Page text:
Could peace come after? After what? Who will we be?
Award-winning playwright Lizzie Nunnery explores the fractured national identity and the violent legacy of British military intervention in Ireland with her new drama To Have To Shoot Irishmen which premieres at Londons Omnibus Theatre next month.
It is inspired by the true story of Francis Sheehy Skeffington, an Irish nationalist and pacifist who was murdered during the Easter Rising in Dublin in 1916.
Playing the role of Frank will be Gerard Kearns who is best known for playing Ian Gallagher in Shameless and appearing in the BAFTA Award-Winning The Mark of Cain, both for Channel 4.
Joining Kearns will be Elinor Lawless, Robbie O’Neill and Russell Richardson.
Here Lizzie talks to Stage Review about the production.
Why did you write this play?
I’m a history lover and about ten years ago I started reading a lot about the Easter Rising in Dublin in 1916 and got excited when I came across this story of the Sheehy Skeffingtons.
Hanna was an early feminist and suffragist and was imprisoned and on hunger strike twice in her life because of her activism for the suffrage movement.
She was this incredible woman and I really wanted to tell her story. So often women are written out of history and that’s very true of the events of the Easter Rising.
There’s so much focus on the heroic men involved and not very much on the heroic women. Hanna played an interesting part in that she was friends with the nationalist rebels who marched into town and declared a free Ireland.
But her, and her husband Frank’s position, was that Ireland could be free without bloodshed. They were pacifists and feminists as well as nationalists.
I think knowing what we know now, that’s a really moving and stirring vision of Ireland. I wanted to ask the question through the play: was there ever a peaceful way for Ireland to be free?
More than anything I wanted to tell Hanna and Frank’s extraordinary story of love, violence and loss. The extreme events of the Rising are a backdrop to a relationship blown apart.
What’s the focus of the play?
It’s about Hanna’s response to her husband’s murder by a British soldier, about the way it impacts on her and transforms her.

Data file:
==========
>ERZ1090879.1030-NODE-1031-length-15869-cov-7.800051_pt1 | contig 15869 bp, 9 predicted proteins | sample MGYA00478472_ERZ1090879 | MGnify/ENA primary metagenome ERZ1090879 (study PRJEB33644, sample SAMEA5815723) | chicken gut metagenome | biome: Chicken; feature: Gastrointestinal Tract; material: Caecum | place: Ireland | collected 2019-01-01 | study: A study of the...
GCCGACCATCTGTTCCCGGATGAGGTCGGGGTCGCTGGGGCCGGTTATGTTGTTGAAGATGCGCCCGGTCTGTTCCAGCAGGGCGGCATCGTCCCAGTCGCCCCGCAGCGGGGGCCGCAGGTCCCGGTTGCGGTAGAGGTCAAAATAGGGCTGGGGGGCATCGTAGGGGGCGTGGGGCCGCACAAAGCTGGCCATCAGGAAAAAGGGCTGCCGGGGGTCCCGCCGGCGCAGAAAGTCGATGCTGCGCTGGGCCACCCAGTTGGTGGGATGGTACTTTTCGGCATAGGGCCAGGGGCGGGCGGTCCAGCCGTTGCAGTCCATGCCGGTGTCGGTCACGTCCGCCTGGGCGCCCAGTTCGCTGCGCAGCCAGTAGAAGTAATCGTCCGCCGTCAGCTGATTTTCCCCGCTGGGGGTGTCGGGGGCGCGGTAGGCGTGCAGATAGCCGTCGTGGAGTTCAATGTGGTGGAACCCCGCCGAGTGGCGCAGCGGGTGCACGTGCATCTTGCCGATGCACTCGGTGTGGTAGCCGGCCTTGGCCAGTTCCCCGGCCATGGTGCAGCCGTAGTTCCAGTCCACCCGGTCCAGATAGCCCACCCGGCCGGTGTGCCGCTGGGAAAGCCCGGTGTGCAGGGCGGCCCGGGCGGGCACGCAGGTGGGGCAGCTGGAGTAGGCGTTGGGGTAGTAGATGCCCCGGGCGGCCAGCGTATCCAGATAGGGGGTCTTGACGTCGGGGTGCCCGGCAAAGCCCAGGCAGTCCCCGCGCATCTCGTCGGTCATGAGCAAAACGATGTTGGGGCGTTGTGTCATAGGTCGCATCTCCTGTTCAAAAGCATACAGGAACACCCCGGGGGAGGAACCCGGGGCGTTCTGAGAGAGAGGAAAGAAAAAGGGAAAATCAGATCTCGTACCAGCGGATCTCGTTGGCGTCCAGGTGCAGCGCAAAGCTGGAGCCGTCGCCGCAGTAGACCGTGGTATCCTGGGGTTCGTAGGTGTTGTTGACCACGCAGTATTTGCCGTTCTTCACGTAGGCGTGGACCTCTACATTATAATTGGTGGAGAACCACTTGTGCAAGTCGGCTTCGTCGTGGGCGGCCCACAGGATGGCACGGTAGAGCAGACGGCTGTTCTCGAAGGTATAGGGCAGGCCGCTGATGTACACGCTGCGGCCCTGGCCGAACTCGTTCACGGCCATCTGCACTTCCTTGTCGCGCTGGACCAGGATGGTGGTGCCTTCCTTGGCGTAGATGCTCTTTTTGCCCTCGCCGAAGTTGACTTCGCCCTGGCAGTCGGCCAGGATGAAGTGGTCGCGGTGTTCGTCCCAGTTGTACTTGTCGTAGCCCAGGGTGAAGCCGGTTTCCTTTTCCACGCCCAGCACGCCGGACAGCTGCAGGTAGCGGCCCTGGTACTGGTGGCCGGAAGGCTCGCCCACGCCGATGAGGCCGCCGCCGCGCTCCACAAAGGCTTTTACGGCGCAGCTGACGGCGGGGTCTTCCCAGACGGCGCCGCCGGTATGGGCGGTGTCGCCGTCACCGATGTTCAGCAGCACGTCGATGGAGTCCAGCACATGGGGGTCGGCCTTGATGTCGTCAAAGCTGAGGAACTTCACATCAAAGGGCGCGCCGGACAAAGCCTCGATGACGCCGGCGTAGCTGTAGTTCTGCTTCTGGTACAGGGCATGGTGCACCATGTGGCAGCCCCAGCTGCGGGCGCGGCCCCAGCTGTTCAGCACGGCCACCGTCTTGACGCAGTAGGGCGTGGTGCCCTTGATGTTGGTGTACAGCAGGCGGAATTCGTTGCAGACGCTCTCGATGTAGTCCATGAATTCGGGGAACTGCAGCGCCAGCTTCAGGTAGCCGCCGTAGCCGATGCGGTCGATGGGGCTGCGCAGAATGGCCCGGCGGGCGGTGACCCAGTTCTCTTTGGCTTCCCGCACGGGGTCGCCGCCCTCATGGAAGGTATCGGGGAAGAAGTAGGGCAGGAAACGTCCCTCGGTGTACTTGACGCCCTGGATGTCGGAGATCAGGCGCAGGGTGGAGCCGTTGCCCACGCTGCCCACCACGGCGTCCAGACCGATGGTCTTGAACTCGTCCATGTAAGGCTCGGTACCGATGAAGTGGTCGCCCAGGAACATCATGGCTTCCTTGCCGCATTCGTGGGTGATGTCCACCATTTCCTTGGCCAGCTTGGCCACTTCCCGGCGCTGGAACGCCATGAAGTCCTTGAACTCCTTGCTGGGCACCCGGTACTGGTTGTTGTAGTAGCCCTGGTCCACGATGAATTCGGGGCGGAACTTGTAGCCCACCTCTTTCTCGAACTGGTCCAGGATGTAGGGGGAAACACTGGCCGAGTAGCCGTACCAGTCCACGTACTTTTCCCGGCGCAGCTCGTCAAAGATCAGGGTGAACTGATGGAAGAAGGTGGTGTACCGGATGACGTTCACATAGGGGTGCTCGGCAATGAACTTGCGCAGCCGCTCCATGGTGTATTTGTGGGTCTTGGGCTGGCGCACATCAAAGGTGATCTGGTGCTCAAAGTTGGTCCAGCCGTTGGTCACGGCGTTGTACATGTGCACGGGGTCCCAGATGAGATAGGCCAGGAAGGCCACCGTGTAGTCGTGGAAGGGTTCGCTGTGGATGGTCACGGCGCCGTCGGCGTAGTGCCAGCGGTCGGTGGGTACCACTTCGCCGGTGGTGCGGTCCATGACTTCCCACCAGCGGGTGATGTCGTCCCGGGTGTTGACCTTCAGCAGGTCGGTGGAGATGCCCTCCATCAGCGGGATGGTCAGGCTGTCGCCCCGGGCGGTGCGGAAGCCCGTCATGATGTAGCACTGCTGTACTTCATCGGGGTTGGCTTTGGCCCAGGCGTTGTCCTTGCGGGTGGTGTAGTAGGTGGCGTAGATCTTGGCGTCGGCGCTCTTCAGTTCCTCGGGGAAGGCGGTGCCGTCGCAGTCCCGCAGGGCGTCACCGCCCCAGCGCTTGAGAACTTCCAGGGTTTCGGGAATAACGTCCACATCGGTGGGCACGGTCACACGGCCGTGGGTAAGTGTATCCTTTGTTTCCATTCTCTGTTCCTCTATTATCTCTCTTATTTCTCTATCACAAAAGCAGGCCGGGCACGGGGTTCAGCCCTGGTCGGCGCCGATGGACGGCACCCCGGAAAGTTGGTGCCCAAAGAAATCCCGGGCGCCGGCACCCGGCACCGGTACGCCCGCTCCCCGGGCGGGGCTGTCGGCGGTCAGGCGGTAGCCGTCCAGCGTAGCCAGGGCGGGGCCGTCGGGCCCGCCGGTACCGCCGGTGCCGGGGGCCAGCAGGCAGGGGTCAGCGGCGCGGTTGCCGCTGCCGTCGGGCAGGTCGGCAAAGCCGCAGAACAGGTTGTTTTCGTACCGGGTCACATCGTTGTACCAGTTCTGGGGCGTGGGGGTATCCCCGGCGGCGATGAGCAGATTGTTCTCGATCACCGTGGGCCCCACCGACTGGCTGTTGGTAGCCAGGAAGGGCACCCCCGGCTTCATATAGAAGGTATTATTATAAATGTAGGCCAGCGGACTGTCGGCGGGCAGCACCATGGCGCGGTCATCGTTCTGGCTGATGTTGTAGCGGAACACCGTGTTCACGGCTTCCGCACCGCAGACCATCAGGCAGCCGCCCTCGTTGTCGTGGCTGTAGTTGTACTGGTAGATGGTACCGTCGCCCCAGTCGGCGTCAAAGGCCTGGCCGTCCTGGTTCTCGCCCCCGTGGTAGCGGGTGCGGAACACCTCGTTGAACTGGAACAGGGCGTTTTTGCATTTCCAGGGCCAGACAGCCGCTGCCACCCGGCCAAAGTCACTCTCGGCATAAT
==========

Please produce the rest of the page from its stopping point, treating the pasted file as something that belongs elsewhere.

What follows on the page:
It’s also about chaos and the lack of control we all have over our lives: the words we can never take back once said, the ripples we put in motion that can’t then be stopped.
On a small scale that’s played out in the emotional warfare of the characters, and on a large scale it’s the British military rolling into Dublin with their bombs and their machine guns.
During the events of the Easter Rising, Frank was out walking the streets calling for peace and trying to stop looters.
While he was walking over a bridge near Portobello Barracks on the edge of Dublin he was pulled from the crowd and arrested without charge.
On orders from a British soldier, John Bowen Colthurst, Frank was held for two days in the barracks and then taken into the yard and shot before a firing squad with two other men.
I became haunted and fixated by this relatively recent history and these appalling acts of brutality. The story raises big resonant questions about Britain’s attitude to other nations.
I’m fascinated by the complexity of our relationship with Ireland then and now. In the play I explore the character of William, an 18-year-old Anglo Irish lad who guards Frank in his cell.
William wants nothing more than to serve the British military with honour- but as the events of the story unravel, his identity unravels too.
The title of the play comes from a quote from Bowen Colhurst. On the night before he killed Frank he was reported to have said, ‘Isn’t it dreadful to have to shoot Irishmen’.
How much research was involved in writing the play?
It took a long time because there was so much there. But it was easy in the sense that there was a lot of material available.
One of the characters in the play is Sir Francis Vane, the British officer who gives Hannah the news that her husband is dead. The real Sir Francis wrote several books about the art of warfare and his own experiences in conflict, so I had such intimate access to this real-life character through his own writings.
Is the play relevant to today?
I think it resonates with current conflicts. I want the people who see the play to feel the closeness of these events and feel that connection to now.
That question of what happens after the initial intervention stays relevant. It makes us think about Iraq, Afghanistan and the questions we’re facing in Syria now.
There is a false idea that you can contain violence, that you can go in and be strategic and precise, but history tells us repeatedly that this isn’t true.
That April morning in 1916 when the Irish rebels picked up their guns and walked into town with a heroic intention, they never knew where it would carry them or their country.
There’s a nice family link in our creative team too. The play’s designer Rachael Rooney is a distant cousin of Hanna Sheehy Skeffington – her grandmother was Hanna’s cousin.
Rachael didn’t tell us this until after she got the job. It seems like a weird magical coincidence that she’s working on the story of her family. Also, it’s her first ever professional design job, which makes it even more special.
Directed by Gemma Kerr and produced by Nunnery’s Almanac Arts, To Have to Shoot Irishmen open at Omnibus Theatre, Clapham, running from October 2 – 20 and will then tour until 6 November.
October 25 – 27, Liverpool Everyman Theatre (as part of Liverpool Irish Festival)
October 30, Marlowe Theatre, Canterbury
November 1 – 2, Theatre Severn, Shrewsbury
November 5, Mumford Theatre, Anglia Ruskin University, Cambridge
November 6, The Arts Centre at Edge Hill University, Ormskirk.